PHE Press Release: Hondo (Blu-ray)

Discussion in 'Blu-ray and UHD' started by Ronald Epstein, Mar 6, 2012.

  1. jim_falconer

    jim_falconer Supporting Actor

    Joined:
    Nov 11, 2004
    Messages:
    644
    Likes Received:
    216

    That's interesting. Seeing as the framing has always looked correct on video and DVD, I wonder if Hondo was shot like Rio Bravo. That is, standard 4:3 aspect lens with an open frame, and then matted to 1.75:1 when shown in theaters.
     
  2. Peter Apruzzese

    Peter Apruzzese Producer

    Joined:
    Dec 20, 1999
    Messages:
    3,281
    Likes Received:
    769
    Real Name:
    Peter Apruzzese
    That's how nearly all non-'scope widescreen films are shot.
     
  3. benbess

    benbess Cinematographer

    Joined:
    Sep 8, 2009
    Messages:
    2,148
    Likes Received:
    443
    Real Name:
    Ben Hufbauer
    Wouldn't an aspect ratio 1.33 have higher resolution in this case?
     
  4. haineshisway

    haineshisway Producer

    Joined:
    Oct 26, 2011
    Messages:
    3,163
    Likes Received:
    2,215
    Location:
    Los Angeles
    Real Name:
    Bruce
    Why? The film was shot and designed to be shown in 1.85. 90% of 1.85 movies were and are shot open matte - it does not mean they should be shown that way, as it is a subversion of the artist's intentions. Why this is so hard to understand, I know not. :)
     
  5. Richard--W

    Richard--W Banned

    Joined:
    Jun 20, 2004
    Messages:
    3,527
    Likes Received:
    167
    At least Paramount gets the color right. [​IMG]
     
  6. Guest

    On a screen with the same height, the 1.33 (1.37) will appear sharper with finer grain, because there is less magnification. As has been said, however, after the widescreen era began most spherical films were meant to be shown at 1.85.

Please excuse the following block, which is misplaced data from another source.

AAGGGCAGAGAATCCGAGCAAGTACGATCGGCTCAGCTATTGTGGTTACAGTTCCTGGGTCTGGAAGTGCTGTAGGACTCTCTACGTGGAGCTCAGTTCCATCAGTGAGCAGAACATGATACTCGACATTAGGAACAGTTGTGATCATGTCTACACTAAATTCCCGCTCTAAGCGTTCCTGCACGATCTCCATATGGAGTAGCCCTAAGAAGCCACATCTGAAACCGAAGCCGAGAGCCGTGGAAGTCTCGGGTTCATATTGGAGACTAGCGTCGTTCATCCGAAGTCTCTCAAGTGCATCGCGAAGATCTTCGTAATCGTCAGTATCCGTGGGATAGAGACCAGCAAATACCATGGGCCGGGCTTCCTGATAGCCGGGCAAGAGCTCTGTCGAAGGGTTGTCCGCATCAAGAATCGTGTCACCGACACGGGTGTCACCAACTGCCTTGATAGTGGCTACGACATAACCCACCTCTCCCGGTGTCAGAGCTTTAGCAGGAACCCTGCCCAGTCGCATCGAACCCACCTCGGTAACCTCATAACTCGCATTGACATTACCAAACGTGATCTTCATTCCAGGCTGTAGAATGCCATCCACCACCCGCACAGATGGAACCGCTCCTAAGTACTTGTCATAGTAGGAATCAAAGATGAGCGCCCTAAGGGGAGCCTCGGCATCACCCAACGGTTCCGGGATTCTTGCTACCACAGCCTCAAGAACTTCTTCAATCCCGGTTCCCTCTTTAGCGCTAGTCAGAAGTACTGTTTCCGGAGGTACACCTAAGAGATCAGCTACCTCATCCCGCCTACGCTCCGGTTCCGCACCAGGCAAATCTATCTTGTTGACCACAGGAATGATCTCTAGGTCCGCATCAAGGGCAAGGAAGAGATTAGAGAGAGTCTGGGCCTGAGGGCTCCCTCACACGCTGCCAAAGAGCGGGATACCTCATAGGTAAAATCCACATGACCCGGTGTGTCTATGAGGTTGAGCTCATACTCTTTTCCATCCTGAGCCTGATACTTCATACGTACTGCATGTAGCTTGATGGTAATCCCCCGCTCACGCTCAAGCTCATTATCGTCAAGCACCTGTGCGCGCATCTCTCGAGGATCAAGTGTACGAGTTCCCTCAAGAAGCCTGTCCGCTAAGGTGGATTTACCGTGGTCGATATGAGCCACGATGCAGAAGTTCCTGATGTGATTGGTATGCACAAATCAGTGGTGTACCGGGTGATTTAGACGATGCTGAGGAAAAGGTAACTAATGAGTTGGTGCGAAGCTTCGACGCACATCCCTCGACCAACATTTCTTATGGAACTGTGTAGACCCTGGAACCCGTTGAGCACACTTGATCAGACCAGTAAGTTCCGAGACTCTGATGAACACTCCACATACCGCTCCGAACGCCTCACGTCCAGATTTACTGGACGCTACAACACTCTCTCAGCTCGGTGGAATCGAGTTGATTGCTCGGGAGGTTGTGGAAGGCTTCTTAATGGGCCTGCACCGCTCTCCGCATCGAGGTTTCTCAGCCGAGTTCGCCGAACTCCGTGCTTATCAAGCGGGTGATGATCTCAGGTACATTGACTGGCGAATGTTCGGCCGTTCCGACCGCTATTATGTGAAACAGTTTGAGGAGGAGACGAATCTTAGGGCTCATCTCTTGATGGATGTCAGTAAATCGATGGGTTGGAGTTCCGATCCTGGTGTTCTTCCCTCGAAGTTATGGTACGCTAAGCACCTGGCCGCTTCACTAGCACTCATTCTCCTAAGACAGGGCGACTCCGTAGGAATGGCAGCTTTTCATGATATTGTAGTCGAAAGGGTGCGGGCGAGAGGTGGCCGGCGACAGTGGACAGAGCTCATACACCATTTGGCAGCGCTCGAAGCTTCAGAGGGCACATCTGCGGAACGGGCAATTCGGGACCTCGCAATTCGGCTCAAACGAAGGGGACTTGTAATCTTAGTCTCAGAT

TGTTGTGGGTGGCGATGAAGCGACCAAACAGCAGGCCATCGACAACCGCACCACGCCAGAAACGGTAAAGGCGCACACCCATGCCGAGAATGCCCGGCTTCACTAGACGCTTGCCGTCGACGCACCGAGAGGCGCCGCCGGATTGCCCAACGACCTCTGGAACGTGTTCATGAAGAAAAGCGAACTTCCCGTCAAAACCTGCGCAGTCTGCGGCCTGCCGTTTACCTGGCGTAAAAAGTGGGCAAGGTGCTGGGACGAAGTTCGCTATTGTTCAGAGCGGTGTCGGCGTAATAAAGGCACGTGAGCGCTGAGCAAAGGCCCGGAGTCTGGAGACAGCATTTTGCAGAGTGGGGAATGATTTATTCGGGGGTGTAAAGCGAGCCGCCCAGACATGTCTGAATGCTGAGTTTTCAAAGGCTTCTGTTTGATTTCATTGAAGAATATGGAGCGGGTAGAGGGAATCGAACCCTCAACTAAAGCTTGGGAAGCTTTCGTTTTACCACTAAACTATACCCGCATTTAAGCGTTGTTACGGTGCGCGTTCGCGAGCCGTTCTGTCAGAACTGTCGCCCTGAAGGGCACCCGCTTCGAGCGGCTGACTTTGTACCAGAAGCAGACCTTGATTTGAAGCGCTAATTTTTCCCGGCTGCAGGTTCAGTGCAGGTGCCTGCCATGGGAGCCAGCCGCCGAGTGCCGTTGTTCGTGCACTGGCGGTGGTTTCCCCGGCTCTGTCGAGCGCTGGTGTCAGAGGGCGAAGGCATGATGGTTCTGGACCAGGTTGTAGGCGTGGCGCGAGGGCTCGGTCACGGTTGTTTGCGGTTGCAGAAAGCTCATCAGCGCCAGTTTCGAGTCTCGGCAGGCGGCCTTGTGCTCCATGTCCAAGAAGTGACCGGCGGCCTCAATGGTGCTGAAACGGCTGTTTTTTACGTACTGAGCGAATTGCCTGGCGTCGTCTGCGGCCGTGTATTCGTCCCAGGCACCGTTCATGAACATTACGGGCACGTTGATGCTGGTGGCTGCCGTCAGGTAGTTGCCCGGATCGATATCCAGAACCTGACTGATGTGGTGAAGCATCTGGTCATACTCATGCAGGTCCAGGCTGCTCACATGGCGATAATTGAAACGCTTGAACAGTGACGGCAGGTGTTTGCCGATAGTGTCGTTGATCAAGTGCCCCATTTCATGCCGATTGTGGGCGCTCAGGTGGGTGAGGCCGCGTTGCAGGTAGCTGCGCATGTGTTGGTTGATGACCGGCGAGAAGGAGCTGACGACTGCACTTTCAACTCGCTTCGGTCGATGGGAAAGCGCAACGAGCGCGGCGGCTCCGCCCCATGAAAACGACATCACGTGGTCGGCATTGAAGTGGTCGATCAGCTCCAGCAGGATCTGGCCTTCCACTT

7. Bob Furmanek

    Bob Furmanek Insider
    Insider

    Joined:
    Dec 10, 2001
    Messages:
    4,754
    Likes Received:
    5,145
    And remember: the widescreen era began months before THE ROBE premiered in September, 1953. But 1.85 did not become the standard for several years. Each studio had their own house ratio. Paramount: 1.66 MGM: 1.75 Columbia: 1.85 Universal: 1.85 and 2.1 Warner Bros: 1.66, 1.75 and 1.85 20th Century Fox: 1.66 RKO: 1.75 and 1.85 In documenting this often mis-understood period of technical change, it's important to establish when each studio converted to widescreen cinematography. By going through the trades and studio files from 1953-1955 in my 3-D research, I've been able to document these early widescreen productions as well. Many theaters around the country began installing widescreens in the summer of 1953 and that's why quite a few academy ratio titles (Shane, War of the Worlds, etc) were shown wide although not composed for that ratio. In determining which is correct, it's most important to document the dates of principal photography in relation to the studio policy. Case in point, the 3 Stooges short GOOF ON THE ROOF. Although filmed November 17-20, 1952 and meant for 1.37, it sat on the shelf until December 3, 1953 and was then shown 1.85 which is not correct.
     
  8. jim_falconer

    jim_falconer Supporting Actor

    Joined:
    Nov 11, 2004
    Messages:
    644
    Likes Received:
    216

    Again, very interesting. I believe they made this very same mistake with John Wayne's 'Jet Pilot'. It was filmed in 1949 using 1:37, but sat on the shelf till 1957. When finally shown in theaters, it was matted to 1.85:1, which obviously cut off the top and bottom of the image. Unfortunately, this is also how Universal has the current release on DVD looking. Hopefully if it ever comes out on Bluray, that mistake will be corrected.
     
  9. RolandL

    RolandL Producer

    Joined:
    Dec 11, 2001
    Messages:
    3,383
    Likes Received:
    760
    Location:
    Cromwell, CT
    Real Name:
    Roland Lataille
    No 3-D, no sale. They spent all this time and money to restore it digitially for 3-D and release it flat. I don't care about the aspect ratio. Some of these 3D films from the 1950's look better in 1.33:1 as you can see more information in the foreground which enhances the 3-D.
     
  10. Mark-P

    Mark-P Producer

    Joined:
    Sep 26, 2005
    Messages:
    3,031
    Likes Received:
    897
    Location:
    Camas, WA
    Real Name:
    Mark Probst
    Believe it or not the 1957 release of "Jet Pilot" was actually presented in SuperScope with an aspect ratio of 2.00:1. The DVD is a compromise between its filmed-ratio and its theatrical ratio.